To Be, Or Not To Be?

It happened again. Godaddy deleted the new version of my website in a series of blunders that I like to call ‘one massive mess up after another’. It’s fine, I was never really invested in the previous one, but it is still an enormous waste of time and money.

For new visitors to this website: I’m Charlotte Bowyer, (a) writer. Ergo, a functional website from which I can blog is very important to me. Like Hamlet, I am very much about ‘words, words, words’, so the constant deleting and moving of my data is enough to make me rather annoyed. It is an inconvenience, more than anything, but still. Whilst I tidy everything up, here’s one of my more important archived posts (posted June 2018):


How many letters are there in the LGBT+ acronym?

As many as you want! I use LGBT+ because it’s short and inclusive but the longest acronym I have seen is LGBTTQQIAAP (lesbian, gay, bisexual, transexual, transgender, queer, questioning, intersex, asexual, aromantic, pansexual)! It really depends on what context you are using it in and your own personal place on the sexuality spectrum.

What is your definition of ‘woman’?

A classic question asked by people who are confused about non-binary genders, my answer to this is deceptively brief. A woman is an adult person who genuinely identifies as female. A man is an adult person who genuinely identifies as male. People who identify as neither fall somewhere in between and can choose for themselves what word best describes how they feel about their gender identity. Simple!

Is there a letter in the LGBT+ ‘alphabet soup’ that stands for paedophilia?

No. The ‘p’ in LGBTQIAP+ stands for pansexual. Being sexually attracted to minors is not accepted in gay communities any more than it is in straight communities.

My friend/sibling/child is trans+! What should I do?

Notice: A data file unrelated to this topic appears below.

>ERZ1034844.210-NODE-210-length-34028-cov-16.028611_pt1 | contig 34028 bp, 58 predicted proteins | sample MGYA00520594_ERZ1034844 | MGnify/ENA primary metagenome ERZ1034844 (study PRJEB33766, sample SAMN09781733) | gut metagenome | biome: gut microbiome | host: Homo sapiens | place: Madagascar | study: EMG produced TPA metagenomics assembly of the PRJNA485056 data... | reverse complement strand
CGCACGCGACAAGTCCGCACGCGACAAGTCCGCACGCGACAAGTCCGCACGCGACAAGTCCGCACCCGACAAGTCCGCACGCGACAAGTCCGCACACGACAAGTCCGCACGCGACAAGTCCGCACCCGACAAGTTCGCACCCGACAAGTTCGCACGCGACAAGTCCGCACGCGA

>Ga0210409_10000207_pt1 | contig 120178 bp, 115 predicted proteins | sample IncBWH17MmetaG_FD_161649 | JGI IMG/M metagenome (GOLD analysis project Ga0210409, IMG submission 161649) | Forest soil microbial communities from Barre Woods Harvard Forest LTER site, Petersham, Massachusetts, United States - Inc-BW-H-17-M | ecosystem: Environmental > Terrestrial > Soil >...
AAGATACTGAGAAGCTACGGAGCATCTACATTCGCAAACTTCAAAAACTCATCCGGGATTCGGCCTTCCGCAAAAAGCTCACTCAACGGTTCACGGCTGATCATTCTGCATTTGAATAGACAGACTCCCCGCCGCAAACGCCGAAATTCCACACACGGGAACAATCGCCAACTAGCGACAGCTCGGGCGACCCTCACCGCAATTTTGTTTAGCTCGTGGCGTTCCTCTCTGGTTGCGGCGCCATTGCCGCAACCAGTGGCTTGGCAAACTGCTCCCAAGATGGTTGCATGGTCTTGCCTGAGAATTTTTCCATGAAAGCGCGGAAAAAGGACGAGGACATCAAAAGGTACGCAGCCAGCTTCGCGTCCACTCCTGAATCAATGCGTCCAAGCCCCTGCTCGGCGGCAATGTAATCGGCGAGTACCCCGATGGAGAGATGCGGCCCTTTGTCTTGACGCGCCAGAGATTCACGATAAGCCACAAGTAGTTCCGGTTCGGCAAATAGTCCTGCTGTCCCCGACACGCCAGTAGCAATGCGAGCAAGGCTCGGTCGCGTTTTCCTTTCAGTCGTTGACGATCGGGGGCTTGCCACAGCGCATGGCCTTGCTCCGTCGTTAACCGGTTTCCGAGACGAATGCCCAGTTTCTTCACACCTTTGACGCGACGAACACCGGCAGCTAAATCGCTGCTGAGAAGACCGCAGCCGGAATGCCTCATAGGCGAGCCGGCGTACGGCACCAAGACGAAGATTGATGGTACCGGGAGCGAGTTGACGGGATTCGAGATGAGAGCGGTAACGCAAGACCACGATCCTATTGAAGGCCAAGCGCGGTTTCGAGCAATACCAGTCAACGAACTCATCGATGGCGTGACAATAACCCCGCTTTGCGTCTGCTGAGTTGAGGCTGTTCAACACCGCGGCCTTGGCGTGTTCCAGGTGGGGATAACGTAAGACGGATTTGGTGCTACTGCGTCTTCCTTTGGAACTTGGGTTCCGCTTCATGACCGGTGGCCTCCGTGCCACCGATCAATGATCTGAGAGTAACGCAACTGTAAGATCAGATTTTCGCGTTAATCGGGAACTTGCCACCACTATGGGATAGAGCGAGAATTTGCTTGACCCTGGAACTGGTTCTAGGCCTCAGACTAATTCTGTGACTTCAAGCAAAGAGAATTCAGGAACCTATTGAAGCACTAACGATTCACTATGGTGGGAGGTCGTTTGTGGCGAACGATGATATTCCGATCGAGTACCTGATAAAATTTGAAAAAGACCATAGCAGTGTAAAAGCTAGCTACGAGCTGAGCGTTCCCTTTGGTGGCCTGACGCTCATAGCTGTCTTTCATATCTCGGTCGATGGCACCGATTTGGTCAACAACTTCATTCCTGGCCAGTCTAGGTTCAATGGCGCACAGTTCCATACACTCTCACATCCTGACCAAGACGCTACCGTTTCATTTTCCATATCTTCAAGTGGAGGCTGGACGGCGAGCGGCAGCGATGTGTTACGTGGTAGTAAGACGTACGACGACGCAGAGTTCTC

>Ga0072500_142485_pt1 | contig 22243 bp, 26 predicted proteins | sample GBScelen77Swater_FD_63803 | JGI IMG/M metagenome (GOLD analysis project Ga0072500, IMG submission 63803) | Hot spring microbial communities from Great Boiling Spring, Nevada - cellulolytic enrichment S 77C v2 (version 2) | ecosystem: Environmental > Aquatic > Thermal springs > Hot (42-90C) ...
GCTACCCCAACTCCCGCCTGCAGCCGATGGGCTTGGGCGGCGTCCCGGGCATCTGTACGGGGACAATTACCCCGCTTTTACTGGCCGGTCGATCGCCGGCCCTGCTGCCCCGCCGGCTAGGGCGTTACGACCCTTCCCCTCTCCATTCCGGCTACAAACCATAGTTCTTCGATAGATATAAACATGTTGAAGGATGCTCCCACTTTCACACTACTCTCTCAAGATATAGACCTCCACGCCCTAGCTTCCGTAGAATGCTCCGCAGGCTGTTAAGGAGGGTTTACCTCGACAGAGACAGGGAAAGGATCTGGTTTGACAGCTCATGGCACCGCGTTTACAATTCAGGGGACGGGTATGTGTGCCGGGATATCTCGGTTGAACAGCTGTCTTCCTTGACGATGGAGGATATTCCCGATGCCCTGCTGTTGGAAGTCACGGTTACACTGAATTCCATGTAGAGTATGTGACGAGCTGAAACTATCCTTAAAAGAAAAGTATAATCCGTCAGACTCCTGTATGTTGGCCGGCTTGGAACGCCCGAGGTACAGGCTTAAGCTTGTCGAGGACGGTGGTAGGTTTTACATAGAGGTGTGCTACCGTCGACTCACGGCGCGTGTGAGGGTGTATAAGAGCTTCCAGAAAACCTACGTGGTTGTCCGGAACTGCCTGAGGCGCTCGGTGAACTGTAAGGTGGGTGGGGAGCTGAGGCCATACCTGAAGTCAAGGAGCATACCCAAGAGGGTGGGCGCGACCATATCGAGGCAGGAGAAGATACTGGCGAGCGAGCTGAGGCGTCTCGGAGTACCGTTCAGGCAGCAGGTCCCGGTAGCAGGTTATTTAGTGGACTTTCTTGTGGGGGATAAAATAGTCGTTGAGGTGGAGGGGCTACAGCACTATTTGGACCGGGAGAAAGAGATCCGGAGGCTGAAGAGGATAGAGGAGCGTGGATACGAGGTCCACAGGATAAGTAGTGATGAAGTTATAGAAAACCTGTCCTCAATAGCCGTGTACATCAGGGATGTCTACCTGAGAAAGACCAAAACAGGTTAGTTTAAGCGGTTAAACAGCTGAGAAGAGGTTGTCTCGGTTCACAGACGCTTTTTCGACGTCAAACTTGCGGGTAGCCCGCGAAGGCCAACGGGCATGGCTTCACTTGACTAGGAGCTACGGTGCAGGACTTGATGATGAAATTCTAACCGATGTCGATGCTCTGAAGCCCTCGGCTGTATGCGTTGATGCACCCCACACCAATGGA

I think the main thing to do is to be an ally. Whilst you shouldn’t make a huge deal out of it, there are many simple things that you can do to make your loved one feel that their gender identity is valid. These include:

  • Using their preferred pronouns (in front of them and when talking about them).
  • Using their preferred name (see above).
  • If you are in a position of responsibility over them, allowing them age-appropriate transition tools. For example, whilst binders and hormone injections are not advisable for young people, there are many brands of sports bra that can flatten the growing breasts but not harm the tissue.
  • Showing your support for other trans+ individuals in the media.

Is it abusive for a parent to deny their child’s gender identity or sexuality?

This is a difficult question and not one which I really feel that I can answer satisfactorily for every given situation. Denying someone’s beliefs is clearly a shitty thing to do when they are questioning who they are because it does not allow them to explore their own identity, a bit like someone in an improv scene ‘blocking’ the other characters. Yes, many young people are fluid in regards to how they identify since you change so much during puberty that it is difficult to know who you are, and there is no problem with a parent reasonably pointing that out. That said, when a parent allows no conversation about their child’s gender or sexuality and actively goes out of their way to disparage them, be it on the internet or in person, that is emotional abuse.